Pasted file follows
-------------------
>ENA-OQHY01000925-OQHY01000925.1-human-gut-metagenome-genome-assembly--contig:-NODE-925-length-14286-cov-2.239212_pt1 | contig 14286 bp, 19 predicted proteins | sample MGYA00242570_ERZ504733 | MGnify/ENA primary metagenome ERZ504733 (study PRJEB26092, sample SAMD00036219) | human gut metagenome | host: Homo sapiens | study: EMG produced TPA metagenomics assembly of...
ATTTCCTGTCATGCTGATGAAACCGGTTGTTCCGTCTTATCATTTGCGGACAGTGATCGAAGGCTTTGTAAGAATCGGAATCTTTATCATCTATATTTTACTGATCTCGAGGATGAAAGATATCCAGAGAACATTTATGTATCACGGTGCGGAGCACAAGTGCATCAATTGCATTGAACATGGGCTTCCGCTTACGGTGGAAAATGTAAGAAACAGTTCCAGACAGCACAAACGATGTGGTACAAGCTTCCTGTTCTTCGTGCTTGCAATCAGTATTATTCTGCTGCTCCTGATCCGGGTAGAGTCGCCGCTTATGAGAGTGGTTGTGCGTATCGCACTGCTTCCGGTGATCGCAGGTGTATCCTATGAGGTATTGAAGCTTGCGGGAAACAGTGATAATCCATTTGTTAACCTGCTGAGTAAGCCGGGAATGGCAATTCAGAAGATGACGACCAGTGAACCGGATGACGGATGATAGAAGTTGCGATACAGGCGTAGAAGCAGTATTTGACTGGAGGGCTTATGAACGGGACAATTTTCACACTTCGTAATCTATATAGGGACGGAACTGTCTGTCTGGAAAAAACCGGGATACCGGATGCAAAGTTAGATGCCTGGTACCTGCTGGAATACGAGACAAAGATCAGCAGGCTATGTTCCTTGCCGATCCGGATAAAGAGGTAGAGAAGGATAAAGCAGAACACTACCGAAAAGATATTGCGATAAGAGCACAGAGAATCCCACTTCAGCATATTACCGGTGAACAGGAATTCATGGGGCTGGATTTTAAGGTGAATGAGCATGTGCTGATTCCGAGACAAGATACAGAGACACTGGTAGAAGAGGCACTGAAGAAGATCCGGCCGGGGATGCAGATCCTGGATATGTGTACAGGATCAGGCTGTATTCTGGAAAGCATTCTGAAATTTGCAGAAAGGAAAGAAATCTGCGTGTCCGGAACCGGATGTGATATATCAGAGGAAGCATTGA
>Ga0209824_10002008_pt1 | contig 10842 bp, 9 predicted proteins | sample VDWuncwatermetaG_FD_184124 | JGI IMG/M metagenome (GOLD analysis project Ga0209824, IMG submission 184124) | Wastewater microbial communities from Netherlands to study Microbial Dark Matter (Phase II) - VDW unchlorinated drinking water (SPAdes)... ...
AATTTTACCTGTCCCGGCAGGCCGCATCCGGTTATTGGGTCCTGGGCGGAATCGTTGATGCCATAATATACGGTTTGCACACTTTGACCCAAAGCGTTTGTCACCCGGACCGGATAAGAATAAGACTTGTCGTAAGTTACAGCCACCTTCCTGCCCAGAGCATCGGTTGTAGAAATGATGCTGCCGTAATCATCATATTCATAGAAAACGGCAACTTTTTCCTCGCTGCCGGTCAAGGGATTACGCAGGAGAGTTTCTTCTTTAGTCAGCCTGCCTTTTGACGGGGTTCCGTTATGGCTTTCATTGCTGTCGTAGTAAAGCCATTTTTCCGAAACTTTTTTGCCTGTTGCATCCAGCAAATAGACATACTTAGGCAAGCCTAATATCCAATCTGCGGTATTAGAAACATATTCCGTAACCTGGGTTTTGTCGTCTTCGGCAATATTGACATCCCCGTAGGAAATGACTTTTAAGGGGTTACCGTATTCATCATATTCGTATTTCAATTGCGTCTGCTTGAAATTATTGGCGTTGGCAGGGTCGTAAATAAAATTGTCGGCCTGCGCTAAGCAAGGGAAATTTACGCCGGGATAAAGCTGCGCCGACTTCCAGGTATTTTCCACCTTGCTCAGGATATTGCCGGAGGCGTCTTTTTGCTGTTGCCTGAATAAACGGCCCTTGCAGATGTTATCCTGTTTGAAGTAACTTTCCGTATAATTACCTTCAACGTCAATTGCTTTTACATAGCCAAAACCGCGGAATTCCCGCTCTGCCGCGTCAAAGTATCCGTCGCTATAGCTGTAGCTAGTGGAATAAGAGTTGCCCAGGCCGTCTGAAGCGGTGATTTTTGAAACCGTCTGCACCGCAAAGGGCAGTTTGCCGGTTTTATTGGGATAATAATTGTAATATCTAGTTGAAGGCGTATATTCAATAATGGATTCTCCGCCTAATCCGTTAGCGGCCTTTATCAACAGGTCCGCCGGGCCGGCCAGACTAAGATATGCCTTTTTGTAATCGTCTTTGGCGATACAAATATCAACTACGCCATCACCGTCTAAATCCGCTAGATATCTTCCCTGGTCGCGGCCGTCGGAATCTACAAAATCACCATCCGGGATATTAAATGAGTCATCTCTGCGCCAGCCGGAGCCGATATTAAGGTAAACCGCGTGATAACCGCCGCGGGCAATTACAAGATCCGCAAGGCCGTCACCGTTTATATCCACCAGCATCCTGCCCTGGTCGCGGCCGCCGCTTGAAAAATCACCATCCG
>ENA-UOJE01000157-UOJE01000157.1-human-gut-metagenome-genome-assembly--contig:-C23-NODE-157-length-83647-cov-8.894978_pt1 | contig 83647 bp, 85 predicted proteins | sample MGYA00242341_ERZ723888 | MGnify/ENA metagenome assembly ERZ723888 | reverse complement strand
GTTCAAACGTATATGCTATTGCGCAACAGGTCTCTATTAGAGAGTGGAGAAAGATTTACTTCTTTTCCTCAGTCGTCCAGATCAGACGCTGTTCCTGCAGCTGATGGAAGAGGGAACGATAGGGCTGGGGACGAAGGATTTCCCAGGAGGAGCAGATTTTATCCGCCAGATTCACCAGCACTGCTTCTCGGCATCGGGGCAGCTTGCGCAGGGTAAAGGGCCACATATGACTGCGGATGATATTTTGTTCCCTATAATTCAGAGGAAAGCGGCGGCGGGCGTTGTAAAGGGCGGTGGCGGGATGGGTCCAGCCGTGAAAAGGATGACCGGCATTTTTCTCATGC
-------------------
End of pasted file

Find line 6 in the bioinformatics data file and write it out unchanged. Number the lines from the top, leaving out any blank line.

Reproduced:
GTTCAAACGTATATGCTATTGCGCAACAGGTCTCTATTAGAGAGTGGAGAAAGATTTACTTCTTTTCCTCAGTCGTCCAGATCAGACGCTGTTCCTGCAGCTGATGGAAGAGGGAACGATAGGGCTGGGGACGAAGGATTTCCCAGGAGGAGCAGATTTTATCCGCCAGATTCACCAGCACTGCTTCTCGGCATCGGGGCAGCTTGCGCAGGGTAAAGGGCCACATATGACTGCGGATGATATTTTGTTCCCTATAATTCAGAGGAAAGCGGCGGCGGGCGTTGTAAAGGGCGGTGGCGGGATGGGTCCAGCCGTGAAAAGGATGACCGGCATTTTTCTCATGC